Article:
According to Milgram, "the essence of obedience consists in the fact that a person comes to view himself as the instrument for carrying out another person's wishes, and he therefore no longer sees himself as responsible for his actions. Once this critical shift of viewpoint has occurred in the person, all of the essential features of obedience follow." Thus, "the major problem for the subject is to recapture control of his own regnant processes once he has committed them to the purposes of the experimenter." Besides this hypothetical agentic state, Milgram proposed the existence of other factors accounting for the subject's obedience: politeness, awkwardness of withdrawal, absorption in the technical aspects of the task, the tendency to attribute impersonal quality to forces that are essentially human, a belief that the experiment served a desirable end, the sequential nature of the action, and anxiety.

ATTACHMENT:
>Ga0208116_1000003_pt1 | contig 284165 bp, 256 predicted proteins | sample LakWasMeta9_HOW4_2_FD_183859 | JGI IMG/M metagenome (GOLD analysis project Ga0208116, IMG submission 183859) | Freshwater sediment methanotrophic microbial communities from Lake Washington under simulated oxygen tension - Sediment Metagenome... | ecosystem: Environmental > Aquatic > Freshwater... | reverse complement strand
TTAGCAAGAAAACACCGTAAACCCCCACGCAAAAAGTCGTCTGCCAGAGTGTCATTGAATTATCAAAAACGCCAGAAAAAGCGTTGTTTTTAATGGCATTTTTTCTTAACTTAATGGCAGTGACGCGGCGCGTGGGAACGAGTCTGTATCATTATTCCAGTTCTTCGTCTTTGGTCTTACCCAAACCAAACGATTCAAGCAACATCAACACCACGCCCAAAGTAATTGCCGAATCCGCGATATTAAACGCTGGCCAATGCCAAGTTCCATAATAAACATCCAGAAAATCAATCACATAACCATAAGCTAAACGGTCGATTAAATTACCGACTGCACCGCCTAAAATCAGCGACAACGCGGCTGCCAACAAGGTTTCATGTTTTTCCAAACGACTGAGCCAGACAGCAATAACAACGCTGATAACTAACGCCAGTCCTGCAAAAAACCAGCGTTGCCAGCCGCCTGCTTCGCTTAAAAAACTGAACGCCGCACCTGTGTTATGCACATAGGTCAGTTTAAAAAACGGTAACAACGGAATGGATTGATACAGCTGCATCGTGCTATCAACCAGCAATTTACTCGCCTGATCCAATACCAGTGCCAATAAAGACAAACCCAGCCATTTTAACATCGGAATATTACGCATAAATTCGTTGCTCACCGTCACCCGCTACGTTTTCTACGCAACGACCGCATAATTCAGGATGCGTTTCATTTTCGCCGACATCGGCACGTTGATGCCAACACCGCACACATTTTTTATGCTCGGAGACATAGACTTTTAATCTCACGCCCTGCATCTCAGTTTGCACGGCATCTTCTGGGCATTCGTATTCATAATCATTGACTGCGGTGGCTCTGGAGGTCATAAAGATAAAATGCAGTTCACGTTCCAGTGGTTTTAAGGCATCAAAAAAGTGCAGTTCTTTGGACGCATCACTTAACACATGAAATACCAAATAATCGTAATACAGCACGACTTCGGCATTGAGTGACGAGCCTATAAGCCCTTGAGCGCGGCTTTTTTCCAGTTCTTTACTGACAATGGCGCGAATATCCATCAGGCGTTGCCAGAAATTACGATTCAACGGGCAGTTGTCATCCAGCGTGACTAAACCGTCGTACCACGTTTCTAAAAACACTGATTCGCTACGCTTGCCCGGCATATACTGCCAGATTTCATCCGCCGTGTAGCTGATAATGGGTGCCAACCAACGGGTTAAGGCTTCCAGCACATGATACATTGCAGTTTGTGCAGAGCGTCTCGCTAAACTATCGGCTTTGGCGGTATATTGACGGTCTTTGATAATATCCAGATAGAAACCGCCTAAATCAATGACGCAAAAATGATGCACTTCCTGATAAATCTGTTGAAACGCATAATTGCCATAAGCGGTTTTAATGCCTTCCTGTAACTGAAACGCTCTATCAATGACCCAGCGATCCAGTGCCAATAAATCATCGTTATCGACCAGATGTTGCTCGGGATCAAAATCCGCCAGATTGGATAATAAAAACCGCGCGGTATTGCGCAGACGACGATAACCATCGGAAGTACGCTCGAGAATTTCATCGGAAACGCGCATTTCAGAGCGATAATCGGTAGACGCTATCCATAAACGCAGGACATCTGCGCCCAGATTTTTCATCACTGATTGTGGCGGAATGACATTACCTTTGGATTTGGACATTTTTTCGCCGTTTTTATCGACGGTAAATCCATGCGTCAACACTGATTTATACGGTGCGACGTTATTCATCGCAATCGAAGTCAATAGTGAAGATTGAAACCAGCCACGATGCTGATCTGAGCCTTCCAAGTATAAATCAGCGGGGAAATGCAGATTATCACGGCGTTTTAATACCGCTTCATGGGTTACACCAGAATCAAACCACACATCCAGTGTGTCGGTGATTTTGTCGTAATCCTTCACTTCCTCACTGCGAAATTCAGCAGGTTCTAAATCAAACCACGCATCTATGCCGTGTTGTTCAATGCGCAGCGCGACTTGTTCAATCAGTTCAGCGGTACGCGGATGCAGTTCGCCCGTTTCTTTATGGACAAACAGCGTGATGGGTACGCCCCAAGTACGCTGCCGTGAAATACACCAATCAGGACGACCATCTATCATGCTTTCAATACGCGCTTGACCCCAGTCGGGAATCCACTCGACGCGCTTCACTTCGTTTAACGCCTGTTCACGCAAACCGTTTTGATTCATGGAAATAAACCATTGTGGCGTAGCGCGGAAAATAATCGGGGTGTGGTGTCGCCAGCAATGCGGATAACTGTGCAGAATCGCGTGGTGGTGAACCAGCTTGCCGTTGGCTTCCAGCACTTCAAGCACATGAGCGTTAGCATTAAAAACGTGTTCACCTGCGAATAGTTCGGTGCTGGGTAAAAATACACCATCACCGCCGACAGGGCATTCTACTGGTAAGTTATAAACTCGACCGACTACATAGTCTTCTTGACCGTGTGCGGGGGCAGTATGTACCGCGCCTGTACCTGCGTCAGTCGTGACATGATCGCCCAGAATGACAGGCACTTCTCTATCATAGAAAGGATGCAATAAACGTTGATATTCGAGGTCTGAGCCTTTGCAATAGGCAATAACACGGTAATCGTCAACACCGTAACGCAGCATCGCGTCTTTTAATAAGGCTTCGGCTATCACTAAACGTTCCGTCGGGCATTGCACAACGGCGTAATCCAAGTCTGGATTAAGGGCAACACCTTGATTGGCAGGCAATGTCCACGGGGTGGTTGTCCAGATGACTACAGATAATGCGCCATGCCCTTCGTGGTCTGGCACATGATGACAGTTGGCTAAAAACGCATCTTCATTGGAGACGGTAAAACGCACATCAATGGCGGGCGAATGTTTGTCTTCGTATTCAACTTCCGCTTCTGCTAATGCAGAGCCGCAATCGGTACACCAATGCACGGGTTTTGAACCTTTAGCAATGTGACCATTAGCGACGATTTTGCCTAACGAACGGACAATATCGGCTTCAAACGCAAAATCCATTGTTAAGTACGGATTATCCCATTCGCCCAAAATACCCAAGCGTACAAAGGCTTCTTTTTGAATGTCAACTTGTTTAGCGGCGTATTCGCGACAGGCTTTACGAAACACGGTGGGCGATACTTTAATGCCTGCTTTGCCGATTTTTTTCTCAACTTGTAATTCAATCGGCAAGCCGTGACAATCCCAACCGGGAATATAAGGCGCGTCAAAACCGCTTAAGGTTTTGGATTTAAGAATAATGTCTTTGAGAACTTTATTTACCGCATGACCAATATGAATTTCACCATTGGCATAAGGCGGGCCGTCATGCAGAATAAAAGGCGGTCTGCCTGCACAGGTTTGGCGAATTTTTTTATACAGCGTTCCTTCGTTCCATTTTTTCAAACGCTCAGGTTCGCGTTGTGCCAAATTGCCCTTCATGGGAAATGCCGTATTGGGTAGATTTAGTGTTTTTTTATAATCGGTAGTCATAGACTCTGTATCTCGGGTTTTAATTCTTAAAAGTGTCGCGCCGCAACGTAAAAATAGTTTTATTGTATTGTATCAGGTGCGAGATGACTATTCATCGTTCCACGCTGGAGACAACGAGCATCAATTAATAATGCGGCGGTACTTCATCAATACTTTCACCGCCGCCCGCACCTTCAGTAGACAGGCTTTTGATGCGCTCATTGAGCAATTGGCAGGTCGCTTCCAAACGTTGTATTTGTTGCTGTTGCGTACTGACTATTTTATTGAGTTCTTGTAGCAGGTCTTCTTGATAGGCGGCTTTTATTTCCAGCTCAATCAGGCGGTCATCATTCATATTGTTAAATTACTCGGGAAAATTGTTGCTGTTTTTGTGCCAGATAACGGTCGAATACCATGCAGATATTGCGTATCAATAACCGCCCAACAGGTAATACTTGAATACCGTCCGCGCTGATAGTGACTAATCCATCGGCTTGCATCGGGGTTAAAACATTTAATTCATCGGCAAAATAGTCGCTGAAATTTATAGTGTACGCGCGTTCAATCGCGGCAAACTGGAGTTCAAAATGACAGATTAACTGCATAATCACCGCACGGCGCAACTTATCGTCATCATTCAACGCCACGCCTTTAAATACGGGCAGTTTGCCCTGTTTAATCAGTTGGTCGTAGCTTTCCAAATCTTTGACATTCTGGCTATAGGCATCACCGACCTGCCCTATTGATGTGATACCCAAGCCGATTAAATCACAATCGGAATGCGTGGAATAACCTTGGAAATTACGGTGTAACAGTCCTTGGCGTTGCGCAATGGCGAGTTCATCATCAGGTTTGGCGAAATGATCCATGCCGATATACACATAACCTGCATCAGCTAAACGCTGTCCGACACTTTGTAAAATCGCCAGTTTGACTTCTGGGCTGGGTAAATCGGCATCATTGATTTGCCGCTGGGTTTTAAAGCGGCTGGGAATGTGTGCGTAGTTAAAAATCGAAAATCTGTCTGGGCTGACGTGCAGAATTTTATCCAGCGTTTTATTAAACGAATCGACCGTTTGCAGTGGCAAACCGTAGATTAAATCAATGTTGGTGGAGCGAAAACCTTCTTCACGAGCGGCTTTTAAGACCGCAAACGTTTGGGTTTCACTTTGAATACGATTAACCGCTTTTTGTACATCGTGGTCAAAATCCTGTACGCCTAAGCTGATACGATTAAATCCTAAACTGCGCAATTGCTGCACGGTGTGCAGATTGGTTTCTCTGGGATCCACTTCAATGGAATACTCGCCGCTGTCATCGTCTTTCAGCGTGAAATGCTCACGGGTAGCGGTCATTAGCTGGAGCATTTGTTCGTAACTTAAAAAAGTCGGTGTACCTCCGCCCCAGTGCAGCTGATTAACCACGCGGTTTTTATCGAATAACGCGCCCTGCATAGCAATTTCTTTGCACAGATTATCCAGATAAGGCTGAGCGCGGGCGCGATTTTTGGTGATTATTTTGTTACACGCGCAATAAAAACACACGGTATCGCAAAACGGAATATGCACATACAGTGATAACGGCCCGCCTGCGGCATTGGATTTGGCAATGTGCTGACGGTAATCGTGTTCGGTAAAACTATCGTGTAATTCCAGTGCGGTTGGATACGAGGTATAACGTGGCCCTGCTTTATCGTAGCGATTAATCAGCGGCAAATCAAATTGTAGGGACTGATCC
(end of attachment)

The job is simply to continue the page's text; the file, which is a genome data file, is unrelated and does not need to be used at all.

A competing explanation of Milgram's results invokes belief perseverance as the underlying factor. What "people cannot be counted on is to realize that a seemingly benevolent authority is in fact malevolent, even when they are faced with overwhelming evidence which suggests that this authority is indeed malevolent. Hence, the underlying cause for the subjects' striking conduct could well be conceptual, and not the alleged 'capacity of man to abandon his humanity . . . as he merges his unique personality into larger institutional structures."'
Inspired by the horrific events of Nazi Germany, Milgram's obedience experiments have been used to explain a range of social influences on the individual—including how police interrogators can get innocent people to confess to crimes they did not commit. At the same time, these experiments have come under attack. Some critics questioned whether subjects sensed the unreality of the situation. Others questioned the relevance of the laboratory setting to the real world.
The most devastating criticisms involved the ethics of the basic experimental design. Professor Milgram, for his part, felt that such misgivings were traceable to the unsavory nature of his results: "Underlying the criticism of the experiment," Milgram wrote, "is an alternative model of human nature, one holding that when confronted with a choice between hurting others and complying with authority, normal people reject authority." 
Daniel Raver looks back: